After Student's Death, Cornell Moves to End Hazing

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    NEWSLETTERS

    Family Photo
    George Desdunes and his mother, Marie Lourdes André.

    Cornell University is moving to eradicate "demeaning or dangerous" pledging practices at campus fraternities and sororities.

    The Ivy League school in Ithaca wants to avert hazing tragedies like one in February in which a 19-year-old sophomore died after an induction ritual involving coerced drinking.

    Cornell President David Skorton says Wednesday he's directed the school's Greek chapters to develop a member recruitment system that doesn't involve students having to perform pledging acts that foster hazing.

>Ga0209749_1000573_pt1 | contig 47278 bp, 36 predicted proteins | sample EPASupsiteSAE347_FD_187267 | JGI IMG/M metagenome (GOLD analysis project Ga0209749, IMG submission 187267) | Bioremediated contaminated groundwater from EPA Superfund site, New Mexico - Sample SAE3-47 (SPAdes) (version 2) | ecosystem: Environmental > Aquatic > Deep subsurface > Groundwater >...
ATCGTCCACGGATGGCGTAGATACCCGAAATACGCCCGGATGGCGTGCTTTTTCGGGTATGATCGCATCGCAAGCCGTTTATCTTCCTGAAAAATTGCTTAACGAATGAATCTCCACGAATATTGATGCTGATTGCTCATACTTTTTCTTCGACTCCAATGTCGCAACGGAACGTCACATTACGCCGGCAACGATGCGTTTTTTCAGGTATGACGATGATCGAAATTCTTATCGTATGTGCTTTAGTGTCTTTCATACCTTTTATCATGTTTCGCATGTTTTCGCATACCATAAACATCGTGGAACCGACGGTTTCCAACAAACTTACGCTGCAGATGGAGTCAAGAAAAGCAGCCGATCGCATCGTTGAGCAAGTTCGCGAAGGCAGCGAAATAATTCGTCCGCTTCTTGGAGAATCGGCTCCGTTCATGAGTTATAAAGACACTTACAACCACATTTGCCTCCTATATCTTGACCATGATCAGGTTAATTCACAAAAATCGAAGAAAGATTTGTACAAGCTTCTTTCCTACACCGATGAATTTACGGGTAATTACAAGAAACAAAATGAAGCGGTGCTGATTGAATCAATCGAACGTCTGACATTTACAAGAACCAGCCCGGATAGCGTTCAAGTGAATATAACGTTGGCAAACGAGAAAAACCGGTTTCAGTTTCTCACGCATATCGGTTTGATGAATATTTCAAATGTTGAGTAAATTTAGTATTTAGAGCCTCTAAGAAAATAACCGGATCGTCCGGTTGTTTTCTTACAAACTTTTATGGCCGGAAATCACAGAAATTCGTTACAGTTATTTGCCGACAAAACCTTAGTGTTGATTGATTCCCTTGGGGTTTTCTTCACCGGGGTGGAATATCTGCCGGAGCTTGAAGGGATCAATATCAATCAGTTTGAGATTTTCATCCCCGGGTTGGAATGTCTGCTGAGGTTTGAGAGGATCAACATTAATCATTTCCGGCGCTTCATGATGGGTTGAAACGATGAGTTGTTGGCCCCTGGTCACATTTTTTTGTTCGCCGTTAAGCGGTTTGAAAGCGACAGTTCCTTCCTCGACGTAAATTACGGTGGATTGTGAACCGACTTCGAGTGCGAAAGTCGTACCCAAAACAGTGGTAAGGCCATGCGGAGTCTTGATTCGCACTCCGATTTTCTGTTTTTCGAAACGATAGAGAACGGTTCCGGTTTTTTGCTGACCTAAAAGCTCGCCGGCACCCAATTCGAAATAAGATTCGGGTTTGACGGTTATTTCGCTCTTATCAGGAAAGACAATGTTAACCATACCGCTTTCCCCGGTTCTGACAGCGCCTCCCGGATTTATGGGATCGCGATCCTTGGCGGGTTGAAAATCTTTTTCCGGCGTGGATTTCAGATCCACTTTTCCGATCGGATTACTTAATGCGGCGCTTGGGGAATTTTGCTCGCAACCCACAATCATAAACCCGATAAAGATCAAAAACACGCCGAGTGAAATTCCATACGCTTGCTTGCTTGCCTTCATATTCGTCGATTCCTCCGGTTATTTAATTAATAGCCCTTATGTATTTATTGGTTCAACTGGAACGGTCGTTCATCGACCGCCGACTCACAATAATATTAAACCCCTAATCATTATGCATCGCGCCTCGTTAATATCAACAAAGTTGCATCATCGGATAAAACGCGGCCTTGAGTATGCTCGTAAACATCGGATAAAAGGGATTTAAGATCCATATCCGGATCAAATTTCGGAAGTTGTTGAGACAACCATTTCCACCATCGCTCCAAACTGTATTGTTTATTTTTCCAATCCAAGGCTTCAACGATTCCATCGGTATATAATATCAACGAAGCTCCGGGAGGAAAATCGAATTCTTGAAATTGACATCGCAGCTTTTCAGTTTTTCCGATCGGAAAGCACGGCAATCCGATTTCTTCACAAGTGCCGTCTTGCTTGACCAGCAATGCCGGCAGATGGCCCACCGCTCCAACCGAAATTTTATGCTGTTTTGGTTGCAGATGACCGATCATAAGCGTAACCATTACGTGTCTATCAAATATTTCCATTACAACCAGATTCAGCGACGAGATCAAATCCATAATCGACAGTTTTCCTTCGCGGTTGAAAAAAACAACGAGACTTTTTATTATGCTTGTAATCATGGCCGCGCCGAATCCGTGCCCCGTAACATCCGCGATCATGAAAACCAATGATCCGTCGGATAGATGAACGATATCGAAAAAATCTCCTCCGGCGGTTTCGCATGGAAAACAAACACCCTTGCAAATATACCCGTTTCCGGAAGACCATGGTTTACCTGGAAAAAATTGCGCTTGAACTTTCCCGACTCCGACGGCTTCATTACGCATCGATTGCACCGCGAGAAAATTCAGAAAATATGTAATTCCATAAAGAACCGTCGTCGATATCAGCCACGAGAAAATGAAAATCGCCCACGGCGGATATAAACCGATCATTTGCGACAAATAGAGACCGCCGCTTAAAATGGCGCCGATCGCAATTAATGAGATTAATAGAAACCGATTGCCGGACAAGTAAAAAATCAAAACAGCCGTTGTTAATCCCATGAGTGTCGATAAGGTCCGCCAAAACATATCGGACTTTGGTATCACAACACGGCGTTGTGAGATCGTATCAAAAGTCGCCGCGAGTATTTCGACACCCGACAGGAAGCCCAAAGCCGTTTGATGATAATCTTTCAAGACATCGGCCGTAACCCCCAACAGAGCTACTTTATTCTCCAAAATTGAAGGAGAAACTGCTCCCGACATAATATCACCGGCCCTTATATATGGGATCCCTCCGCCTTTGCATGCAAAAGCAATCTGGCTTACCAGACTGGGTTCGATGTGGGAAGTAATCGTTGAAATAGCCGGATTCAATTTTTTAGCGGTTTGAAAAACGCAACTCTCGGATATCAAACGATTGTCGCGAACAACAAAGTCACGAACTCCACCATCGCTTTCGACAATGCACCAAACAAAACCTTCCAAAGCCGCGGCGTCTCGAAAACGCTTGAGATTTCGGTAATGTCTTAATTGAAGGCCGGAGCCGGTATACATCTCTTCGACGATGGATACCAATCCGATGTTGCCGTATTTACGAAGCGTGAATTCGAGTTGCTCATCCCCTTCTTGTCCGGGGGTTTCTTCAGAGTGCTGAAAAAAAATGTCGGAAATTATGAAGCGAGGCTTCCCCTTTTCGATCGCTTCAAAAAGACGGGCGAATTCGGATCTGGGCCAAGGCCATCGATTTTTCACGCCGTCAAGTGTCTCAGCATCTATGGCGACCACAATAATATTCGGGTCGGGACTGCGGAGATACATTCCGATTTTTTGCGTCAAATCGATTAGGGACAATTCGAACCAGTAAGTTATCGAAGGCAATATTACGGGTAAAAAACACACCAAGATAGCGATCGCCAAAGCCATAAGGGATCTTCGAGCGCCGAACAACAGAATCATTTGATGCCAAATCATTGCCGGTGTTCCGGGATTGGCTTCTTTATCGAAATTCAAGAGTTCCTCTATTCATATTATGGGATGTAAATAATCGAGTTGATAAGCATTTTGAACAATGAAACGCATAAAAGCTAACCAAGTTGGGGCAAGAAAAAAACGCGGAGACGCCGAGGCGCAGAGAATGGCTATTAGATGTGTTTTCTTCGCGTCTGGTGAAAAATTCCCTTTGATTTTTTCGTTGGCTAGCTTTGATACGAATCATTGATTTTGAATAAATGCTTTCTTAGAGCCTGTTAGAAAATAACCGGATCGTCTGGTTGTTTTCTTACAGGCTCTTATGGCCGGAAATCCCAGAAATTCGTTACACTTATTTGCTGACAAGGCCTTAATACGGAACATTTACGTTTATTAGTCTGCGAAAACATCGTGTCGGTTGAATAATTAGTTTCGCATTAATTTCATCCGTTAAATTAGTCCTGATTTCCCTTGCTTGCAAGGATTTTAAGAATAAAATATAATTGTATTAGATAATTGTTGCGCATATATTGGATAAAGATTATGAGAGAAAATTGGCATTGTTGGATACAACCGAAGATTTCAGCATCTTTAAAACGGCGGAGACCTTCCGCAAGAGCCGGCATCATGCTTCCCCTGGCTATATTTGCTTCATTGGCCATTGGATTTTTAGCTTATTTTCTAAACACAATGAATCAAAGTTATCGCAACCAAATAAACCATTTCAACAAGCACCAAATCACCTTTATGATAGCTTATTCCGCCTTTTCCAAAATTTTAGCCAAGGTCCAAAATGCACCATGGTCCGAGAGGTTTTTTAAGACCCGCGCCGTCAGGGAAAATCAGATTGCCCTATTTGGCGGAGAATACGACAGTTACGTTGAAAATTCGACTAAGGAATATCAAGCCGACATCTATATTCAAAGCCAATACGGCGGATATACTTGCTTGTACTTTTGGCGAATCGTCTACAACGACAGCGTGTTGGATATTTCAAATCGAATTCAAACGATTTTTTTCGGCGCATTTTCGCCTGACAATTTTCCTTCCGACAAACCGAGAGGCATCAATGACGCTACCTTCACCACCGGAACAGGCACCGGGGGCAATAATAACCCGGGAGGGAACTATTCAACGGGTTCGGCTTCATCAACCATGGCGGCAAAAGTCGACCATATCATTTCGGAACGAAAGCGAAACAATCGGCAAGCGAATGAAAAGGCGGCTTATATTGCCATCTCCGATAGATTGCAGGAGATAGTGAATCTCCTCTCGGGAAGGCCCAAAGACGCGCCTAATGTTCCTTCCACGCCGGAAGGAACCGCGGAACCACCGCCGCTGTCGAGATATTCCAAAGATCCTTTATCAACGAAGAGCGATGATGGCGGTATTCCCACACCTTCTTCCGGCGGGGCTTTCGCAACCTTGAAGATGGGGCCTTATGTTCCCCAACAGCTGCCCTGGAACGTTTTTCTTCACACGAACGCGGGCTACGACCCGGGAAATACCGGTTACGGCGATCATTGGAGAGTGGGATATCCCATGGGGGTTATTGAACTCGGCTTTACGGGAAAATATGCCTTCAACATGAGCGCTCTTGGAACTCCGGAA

Hazing has been banned at Cornell since 1980. But Skorton says it still occurs under the guise of pledging, often perpetuated through traditions carried across generations.

    He urged national fraternities and sororities to end pledging across all campuses and says Cornell can help lead the way.

    Nearly 2,000 college students in the U.S. die annually from alcohol-related injuries.